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Meta-Analyses of Randomized Trials: FDA Offers Draft Guidance

Posted 06 November 2018 | By Zachary Brennan 

Meta-Analyses of Randomized Trials: FDA Offers Draft Guidance

The conducting of meta-analyses to evaluate safety questions presents a unique opportunity to detect and quantify the risk of a safety event and may help provide a more precise estimate of the risk of uncommon serious adverse events by combining information from multiple trials, the US Food and Drug Administration (FDA) said Tuesday as it released new draft guidance.

The 26-page draft defines meta-analysis as the “combining of evidence from relevant studies using appropriate statistical methods to allow inference to be made to the population of interest.”

The draft says meta-analyses are most useful in detecting and quantifying an increased risk over the background rate of a safety event. And with aggregating data, a sponsor may be able to provide a higher statistical power and more robust estimate than may be possible with an individual study.

But investigators must make important decisions on studies to include in a meta-analysis, whether they should be included based on prospective and objective criteria, how to deal with incomplete data, analyze the results and account for publication bias.

FDA Commissioner Scott Gottlieb said: “Our goal is to encourage more pooled studies to evaluate important safety events. Meta-analyses can be conducted in the pre-and post-market setting, and the recommendations in this draft guidance, when finalized, will apply to both. Sponsors apply the principles described in this draft guidance when planning and conducting a meta-analysis of randomized controlled trials to better assess the safety of a drug product.”

FDA also may ask sponsors to conduct a prospective meta-analysis, as it has recommended in draft guidance for sponsors of new therapies to treat type 2 diabetes. In addition, the agency may initiate its own meta-analysis in response to safety signals that FDA is aware of, using study data only FDA has access to.

The draft further describes in detail the principles underlying best practices for safety meta-analysis and the way that FDA intends to factor adherence to those principles into its decision making. According to FDA, the most important principles in the guidance include:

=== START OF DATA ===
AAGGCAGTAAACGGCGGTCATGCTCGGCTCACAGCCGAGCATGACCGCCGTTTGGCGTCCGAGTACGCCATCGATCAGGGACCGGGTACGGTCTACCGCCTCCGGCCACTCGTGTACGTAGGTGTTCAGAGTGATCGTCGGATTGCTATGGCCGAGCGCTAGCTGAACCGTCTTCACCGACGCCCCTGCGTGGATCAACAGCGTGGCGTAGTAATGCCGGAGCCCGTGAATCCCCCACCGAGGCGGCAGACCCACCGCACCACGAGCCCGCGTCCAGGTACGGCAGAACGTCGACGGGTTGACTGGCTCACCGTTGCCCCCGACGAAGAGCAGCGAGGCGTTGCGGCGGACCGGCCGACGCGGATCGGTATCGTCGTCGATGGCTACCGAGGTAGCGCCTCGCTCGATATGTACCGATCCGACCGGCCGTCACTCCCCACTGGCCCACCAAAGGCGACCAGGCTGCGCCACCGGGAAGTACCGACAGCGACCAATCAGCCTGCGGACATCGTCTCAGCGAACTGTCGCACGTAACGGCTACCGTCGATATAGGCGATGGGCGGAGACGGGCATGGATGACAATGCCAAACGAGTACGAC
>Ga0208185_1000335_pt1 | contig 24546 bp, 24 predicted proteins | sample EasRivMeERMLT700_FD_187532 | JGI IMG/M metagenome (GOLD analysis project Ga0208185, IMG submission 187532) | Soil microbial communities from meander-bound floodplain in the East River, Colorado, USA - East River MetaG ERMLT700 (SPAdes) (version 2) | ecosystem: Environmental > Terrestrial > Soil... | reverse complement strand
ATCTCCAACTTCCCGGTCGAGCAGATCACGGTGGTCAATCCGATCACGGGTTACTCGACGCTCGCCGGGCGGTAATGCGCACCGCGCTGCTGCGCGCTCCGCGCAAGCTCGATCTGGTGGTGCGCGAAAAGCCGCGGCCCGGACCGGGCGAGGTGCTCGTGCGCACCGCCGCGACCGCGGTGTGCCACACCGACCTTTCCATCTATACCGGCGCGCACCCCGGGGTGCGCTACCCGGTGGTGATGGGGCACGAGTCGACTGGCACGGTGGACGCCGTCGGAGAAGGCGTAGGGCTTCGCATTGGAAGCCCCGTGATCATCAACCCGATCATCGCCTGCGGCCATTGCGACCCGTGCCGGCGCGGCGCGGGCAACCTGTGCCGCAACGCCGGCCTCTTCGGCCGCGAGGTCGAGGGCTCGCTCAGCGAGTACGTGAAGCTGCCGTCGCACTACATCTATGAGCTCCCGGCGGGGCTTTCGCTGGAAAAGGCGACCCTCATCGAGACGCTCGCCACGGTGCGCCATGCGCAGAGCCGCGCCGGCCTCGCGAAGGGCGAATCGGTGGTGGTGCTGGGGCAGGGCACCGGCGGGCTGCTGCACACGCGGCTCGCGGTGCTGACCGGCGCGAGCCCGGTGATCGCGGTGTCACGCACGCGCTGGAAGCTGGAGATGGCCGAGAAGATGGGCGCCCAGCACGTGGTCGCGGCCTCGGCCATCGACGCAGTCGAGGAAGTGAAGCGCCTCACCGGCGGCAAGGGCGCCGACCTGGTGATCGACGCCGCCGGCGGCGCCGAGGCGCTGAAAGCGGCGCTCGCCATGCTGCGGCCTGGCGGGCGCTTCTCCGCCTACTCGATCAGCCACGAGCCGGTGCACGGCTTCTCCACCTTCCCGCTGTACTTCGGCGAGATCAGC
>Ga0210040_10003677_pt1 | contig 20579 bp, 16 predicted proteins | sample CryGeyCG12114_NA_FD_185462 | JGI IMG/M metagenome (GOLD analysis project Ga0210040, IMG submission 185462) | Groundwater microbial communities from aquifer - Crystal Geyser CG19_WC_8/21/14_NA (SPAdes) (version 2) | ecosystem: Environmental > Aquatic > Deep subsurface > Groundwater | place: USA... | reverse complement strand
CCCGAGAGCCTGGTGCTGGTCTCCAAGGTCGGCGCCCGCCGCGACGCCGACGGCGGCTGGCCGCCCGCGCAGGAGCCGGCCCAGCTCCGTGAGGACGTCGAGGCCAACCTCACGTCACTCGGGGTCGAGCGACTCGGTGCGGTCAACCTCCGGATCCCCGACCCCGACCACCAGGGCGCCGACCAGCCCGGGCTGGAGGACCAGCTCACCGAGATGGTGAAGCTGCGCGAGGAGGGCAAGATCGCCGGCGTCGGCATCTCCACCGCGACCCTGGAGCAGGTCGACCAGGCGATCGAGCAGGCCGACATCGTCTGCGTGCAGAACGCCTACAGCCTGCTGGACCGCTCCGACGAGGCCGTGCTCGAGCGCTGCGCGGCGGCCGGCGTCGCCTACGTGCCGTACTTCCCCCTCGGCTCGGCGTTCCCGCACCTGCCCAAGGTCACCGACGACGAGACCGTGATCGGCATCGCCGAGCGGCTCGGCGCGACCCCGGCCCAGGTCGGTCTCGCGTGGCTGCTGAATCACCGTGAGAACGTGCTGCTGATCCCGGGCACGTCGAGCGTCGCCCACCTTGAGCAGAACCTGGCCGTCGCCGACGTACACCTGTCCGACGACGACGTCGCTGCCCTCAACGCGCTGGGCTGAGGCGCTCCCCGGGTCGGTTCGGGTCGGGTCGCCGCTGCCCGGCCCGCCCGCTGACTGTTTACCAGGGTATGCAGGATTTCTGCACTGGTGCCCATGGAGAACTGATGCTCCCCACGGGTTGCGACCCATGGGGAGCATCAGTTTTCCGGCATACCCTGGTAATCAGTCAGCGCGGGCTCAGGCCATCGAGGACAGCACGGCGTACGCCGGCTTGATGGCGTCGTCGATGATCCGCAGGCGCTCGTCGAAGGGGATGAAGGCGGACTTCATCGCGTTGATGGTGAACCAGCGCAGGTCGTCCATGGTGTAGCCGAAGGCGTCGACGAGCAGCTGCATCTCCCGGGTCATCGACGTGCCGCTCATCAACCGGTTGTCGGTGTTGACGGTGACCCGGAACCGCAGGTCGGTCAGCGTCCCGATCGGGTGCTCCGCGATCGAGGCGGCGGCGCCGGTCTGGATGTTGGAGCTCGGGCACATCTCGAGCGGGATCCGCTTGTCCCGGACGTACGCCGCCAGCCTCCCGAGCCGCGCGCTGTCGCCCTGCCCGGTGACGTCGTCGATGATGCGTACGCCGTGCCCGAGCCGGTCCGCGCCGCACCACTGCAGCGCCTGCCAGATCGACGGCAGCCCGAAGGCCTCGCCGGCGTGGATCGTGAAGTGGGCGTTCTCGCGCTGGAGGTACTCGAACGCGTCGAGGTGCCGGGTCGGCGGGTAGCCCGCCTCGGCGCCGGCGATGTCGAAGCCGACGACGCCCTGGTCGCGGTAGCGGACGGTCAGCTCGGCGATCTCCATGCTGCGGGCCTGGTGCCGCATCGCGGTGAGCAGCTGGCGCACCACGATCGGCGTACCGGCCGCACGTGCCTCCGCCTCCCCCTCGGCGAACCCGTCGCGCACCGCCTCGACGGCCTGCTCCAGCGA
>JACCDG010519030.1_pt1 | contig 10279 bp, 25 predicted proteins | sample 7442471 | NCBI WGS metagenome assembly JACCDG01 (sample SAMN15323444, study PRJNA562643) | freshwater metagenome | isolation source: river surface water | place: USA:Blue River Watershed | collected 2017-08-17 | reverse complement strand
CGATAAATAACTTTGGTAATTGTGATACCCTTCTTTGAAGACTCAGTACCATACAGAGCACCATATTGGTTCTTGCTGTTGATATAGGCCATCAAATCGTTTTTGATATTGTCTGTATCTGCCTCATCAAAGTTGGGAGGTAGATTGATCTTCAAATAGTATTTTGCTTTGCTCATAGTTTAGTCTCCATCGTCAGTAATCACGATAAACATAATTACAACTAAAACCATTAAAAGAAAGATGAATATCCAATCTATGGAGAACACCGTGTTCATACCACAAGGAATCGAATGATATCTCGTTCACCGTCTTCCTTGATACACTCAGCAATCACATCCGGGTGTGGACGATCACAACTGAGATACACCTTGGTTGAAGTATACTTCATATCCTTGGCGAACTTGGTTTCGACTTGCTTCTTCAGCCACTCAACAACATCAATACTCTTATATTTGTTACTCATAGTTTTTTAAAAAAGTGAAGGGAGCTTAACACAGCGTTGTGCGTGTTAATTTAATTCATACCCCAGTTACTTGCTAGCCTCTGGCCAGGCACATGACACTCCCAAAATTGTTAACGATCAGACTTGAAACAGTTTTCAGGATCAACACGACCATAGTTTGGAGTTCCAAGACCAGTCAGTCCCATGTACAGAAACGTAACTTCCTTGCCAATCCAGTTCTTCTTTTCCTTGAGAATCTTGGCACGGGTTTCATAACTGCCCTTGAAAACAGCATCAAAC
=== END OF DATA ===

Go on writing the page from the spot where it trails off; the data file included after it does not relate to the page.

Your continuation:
• “Prespecification and transparency are recommended, as they enable a thorough evaluation of the meta-analysis.
  • The criteria for selecting which trials to include should be determined prior to conducting the meta-analysis. The selection of the studies should not be based on the trial outcomes, but rather on trial quality and consistency of critical design elements, and should be executed by parties masked to the outcomes of the trials, whenever possible.
  • The quality and relevance of the individual trials and the quality of the trial data are critical determinants of the quality of the meta-analysis itself. Outcome ascertainment and adequacy of exposure periods are two of the most important determinants of trial quality.
  • Meta-analysis conducted to meet safety objectives often requires re-purposing trials that were originally designed to meet efficacy objectives. This can be challenging, particularly if subject-level data are not available.
  • Meta-analysis based solely on published trials is particularly problematic because of the potential for bias and error, both known and unrecognized.
  • Generally accepted principles of good statistical practice should be followed in selecting the statistical methods to be used for meta-analysis (but this guidance is not prescriptive as to the choice of method).”
Meta-Analyses of Randomized Controlled Clinical Trials to Evaluate the Safety of Human Drugs or Biological Products Guidance for Industry

Categories: Regulatory News

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